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7 Jun, 2022 11:15

Skating chiefs raise minimum age for competitors

Skaters will soon have to be at least 17 to take part in senior events
Skating chiefs raise minimum age for competitors

Competitors will soon need to be 17 years of age to take part in the International Skating Union's (ISU) senior events after its members voted in favor of a landmark change viewed as a response to the plight of Russian figure skating prodigy Kamila Valieva at the Beijing 2022 Winter Olympics. 

The proposal was accepted at the ISU's Congress in Phuket and means that the age limit for figure skating competitions will be raised from 15 to 16 ahead of the 2023-2024 season and 17 after that which will impact the 2026 Milano Cortina Winter Olympics in Italy.

A total of 100 Member Federations voted in favor of introducing the proposal – which also applies to synchronized skating, speed skating and short track speed skating – as 16 opposed it and two abstained from voting. 

The result reportedly prompted applause and cheers around the room at the Hilton Phuket Arcadia Resort and Spa where the congress is being held, and ISU President Jan Dijkema hailed the development a "very historic decision" with "protecting the physical and mental health, and emotional wellbeing of skaters" cited as the key factor in the move.

Helping the Russian Olympic Committee (IOC) win the Team event in the Chinese capital, Valieva was then a favorite for the women's Individual event until a failed drug test emerged some six weeks after she had completed it on Christmas Day at the Russian championships. 

Valieva had tested positive for the banned substance trimetazidine used to treat angina, with the Russian Anti-Doping Agency (RUSADA) blaming complications at a Stockholm laboratory where the test samples were sent for the delay.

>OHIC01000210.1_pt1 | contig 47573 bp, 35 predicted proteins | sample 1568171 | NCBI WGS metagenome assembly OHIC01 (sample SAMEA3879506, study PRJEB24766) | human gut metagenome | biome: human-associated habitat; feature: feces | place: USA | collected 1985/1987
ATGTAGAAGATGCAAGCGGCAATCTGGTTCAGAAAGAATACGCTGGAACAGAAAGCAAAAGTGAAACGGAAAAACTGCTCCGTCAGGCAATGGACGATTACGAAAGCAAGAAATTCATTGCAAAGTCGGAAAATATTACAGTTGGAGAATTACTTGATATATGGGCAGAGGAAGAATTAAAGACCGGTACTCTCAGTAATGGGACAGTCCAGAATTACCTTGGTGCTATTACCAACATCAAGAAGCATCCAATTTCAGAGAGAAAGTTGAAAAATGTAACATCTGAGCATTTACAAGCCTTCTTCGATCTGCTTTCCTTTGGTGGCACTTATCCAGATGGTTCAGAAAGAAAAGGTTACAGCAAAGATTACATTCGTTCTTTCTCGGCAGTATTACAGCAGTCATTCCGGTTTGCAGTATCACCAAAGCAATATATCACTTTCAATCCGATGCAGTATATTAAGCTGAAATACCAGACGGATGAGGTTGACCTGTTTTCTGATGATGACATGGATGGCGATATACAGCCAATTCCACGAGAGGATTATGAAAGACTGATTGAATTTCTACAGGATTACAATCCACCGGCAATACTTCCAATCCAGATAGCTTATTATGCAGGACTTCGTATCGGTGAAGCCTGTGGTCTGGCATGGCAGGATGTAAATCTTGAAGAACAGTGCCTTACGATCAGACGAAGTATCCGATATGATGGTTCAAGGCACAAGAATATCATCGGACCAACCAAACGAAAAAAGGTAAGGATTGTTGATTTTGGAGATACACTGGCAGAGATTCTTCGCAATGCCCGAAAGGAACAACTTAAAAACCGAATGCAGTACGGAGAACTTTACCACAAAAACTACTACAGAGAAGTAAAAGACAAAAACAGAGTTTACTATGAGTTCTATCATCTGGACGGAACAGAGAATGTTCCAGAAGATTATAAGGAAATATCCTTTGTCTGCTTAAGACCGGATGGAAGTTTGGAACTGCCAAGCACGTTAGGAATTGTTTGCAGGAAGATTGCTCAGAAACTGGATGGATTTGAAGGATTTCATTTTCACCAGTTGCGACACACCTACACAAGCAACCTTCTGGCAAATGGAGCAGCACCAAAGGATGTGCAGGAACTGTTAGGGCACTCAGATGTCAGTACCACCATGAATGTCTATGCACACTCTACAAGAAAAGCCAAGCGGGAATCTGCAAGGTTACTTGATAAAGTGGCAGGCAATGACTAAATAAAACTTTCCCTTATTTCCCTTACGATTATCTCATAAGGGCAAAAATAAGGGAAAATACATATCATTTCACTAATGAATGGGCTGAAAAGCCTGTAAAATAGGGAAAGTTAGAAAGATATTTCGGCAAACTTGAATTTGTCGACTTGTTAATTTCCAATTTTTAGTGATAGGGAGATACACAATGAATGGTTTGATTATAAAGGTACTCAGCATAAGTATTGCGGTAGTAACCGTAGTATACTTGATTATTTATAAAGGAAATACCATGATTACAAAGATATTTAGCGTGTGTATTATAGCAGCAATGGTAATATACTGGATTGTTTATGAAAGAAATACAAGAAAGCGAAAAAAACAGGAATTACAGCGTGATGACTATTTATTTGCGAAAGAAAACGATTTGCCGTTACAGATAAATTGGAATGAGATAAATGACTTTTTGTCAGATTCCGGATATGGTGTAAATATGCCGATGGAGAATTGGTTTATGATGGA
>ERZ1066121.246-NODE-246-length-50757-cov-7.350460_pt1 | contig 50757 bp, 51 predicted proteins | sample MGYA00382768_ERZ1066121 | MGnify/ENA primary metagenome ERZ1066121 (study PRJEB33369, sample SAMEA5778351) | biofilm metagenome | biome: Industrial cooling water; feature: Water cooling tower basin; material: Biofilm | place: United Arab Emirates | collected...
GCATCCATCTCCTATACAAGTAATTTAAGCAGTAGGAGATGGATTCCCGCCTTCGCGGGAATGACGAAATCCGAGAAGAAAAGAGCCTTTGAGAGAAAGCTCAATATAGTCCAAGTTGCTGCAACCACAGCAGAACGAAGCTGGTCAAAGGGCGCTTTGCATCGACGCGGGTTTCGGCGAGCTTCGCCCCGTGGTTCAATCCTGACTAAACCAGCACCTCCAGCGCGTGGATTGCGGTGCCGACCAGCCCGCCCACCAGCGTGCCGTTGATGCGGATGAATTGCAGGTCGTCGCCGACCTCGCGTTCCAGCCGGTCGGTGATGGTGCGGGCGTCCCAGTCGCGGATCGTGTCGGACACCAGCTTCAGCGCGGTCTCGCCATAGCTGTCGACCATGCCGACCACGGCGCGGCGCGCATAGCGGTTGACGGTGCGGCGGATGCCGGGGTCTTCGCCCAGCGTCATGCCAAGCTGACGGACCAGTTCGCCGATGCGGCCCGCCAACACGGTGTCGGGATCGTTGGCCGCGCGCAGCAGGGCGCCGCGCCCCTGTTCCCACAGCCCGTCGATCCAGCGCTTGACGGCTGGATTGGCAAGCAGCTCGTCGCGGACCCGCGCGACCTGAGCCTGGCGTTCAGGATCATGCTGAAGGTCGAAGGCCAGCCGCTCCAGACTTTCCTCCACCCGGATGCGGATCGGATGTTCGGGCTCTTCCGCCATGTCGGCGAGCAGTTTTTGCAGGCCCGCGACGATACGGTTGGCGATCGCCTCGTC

Though the teenager received a provisional ban, this was lifted by the Court of Arbitration for Sport (CAS) after a series of appeals, as the Swiss-based authority pointed to her status as a protected person and noted that her not being allowed to compete would cause Valieva "irreparable harm".

Yet Valieva, who seemed to have been clearly affected by the scandal, finished fourth overall in the Individual event after a string of uncharacteristic stumbles and falls as the ROC completed a 1-2 gold and silver haul headed by Anna Shcherbakova and Alexandra Trusova.

Figures such as International Olympic Committee (IOC) president Thomas Bach questioned the "chilling" conduct of Valieva's coach Eteri Tutberidze after her charge was brought to tears by her errors but received little comfort.

And while the doping case still hasn't been resolved, with RUSADA allowed a six-month window until the end of August from the date of Valieva's alleged offense to reach a decision over sanctions, the ISU has made changes in the meantime. 

"After the Olympic Games, we became under pressure from the media point of view, questioning the credibility of the ISU," highlighted ISU director general Fredi Schmid.

"The defense line was there in a proposal on the table to increase the age limit which helped us so that didn’t become a major issue, but clearly from the media we received an enormous amount of questions," he added.

Some of those that the ISU were asked, explained Schmid, was how the body allowed skaters so young to compete under such emotional pressure, which shouldn't be allowed.

Schmid described this as a "major attack", and hailed the day of the ruling as the "moment of truth" while believing that the media and public will watch the ISU "very closely".

Elsewhere, ISU Athletes Commission member and Canadian skater Eric Radford described the life of an athlete as "short and intense", with their experiences within it setting the platform for the rest of their normal lives post-retirement "physically, spiritually, [and] emotionally".

"While I hear the concerns of certain nations about the immediate difficulty that they might face with this proposal being passed... is a medal really worth the life of a young athlete?" Radford asked.